Choosing a great cloud vendor is then crucial to make the most of this union. That is why, apart from finding one that fits well and whose services are considered to be enough, it must also be taken into account the personnel that work in it, as those are the people that will be working in the best interests of the client. In other words, we should not just focus on the short-term benefits, but also on the long-term advantages, because a long-term contract will move clients up in the learning curve that Willcocks (2011) discusses, a situation in which both partners trust one each other and seek for a common good. The time that takes to deploy this strategy is also essential to consider, as employees need formation to learn how to use these state-of-the-art services.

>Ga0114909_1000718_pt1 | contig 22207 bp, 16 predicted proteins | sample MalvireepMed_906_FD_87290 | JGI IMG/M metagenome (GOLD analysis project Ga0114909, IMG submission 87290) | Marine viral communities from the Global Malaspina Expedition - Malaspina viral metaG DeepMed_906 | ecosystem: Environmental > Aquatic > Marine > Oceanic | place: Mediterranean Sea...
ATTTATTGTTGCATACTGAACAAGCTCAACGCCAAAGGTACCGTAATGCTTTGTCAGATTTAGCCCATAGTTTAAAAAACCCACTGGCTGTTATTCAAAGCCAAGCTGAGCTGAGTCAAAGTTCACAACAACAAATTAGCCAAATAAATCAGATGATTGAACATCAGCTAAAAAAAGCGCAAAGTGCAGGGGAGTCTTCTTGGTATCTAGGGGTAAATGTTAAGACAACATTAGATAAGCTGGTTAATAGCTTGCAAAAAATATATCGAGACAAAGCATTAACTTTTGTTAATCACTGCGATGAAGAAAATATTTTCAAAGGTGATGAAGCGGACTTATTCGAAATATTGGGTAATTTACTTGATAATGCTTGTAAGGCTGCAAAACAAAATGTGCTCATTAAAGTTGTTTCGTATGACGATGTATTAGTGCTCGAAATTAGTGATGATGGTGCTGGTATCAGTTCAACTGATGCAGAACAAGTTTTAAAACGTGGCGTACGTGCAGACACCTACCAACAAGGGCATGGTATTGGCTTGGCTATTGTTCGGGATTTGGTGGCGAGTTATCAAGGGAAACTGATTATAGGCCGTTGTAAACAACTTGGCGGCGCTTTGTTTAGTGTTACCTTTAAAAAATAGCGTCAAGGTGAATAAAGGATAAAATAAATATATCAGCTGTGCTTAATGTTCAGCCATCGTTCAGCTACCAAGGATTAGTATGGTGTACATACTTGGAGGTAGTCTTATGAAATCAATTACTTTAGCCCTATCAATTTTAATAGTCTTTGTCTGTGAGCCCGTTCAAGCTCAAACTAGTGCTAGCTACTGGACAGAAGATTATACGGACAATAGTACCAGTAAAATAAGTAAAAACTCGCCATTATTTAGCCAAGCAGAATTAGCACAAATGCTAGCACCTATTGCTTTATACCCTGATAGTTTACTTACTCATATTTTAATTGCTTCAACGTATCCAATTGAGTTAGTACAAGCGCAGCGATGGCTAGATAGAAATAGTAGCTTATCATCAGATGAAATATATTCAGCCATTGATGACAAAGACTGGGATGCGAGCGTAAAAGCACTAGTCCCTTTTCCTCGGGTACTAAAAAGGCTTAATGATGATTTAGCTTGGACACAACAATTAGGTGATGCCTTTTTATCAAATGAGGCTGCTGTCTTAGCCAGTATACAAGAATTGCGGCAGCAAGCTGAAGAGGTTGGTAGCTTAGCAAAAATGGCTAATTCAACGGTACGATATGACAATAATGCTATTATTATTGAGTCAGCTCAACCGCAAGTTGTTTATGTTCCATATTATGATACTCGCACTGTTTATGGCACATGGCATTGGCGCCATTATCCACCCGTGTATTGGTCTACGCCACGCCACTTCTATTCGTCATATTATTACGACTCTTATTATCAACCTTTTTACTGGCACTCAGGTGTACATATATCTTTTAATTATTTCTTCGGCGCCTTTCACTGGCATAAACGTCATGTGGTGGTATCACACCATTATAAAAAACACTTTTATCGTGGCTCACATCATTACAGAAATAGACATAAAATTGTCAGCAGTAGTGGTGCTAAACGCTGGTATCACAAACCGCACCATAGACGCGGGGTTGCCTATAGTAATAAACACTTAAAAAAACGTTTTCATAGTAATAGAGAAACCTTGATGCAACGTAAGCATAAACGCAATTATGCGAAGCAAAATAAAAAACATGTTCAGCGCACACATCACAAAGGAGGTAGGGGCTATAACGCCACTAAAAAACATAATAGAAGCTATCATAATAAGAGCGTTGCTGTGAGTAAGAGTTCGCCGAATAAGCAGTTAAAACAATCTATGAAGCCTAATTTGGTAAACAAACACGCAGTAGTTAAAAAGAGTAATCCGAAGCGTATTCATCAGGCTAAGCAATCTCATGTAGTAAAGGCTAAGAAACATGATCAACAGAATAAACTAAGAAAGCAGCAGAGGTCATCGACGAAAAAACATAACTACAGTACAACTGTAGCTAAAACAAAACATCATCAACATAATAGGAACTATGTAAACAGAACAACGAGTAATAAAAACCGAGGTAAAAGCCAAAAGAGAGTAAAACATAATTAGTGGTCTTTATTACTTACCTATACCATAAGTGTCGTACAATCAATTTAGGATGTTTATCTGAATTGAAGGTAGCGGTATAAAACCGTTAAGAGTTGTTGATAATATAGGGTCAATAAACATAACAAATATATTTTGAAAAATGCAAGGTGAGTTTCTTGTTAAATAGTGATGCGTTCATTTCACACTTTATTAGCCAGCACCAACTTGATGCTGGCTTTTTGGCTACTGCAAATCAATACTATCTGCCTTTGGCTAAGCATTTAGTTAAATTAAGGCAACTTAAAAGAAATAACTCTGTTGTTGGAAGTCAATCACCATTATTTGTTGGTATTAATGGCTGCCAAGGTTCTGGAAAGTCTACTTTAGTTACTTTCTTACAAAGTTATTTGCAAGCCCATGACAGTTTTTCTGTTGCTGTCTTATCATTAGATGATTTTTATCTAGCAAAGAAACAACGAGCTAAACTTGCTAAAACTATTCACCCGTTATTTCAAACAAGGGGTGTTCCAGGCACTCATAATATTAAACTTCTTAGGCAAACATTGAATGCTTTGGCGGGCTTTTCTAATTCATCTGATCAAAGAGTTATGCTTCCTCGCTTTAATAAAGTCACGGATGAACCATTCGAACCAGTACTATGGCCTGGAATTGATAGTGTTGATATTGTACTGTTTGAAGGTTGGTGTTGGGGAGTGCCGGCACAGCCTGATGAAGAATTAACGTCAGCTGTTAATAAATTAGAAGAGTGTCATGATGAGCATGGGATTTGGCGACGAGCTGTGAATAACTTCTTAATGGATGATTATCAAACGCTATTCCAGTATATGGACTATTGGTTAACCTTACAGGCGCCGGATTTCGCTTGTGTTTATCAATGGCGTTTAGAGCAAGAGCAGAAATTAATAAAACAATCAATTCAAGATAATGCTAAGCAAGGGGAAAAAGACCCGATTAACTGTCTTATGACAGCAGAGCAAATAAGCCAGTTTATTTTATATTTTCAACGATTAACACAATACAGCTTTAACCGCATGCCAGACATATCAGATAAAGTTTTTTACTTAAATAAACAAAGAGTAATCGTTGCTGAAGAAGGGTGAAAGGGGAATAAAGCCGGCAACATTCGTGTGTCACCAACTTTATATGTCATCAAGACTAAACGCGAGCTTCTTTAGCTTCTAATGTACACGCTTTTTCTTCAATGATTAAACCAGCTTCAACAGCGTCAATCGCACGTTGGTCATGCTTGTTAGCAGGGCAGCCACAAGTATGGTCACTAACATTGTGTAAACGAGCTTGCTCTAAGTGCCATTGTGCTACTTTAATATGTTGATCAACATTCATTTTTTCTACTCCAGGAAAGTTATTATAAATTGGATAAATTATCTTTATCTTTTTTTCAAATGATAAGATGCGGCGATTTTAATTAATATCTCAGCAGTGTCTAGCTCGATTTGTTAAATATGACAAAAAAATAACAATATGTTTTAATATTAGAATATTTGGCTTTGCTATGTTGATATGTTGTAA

There are many businesses that are switching to cloud services nowadays. Many big organizations still fear to be the first ones implementing this type of services and, therefore, they are waiting to see the outcomes of their competitors to make their minds. In contrast, many small companies, also including start-ups, are quickly adopting cloud computing because it is easy to deploy it in such a small context; it is a scalable service that warrantees a long-term relation with the cloud vendor, and it saves money.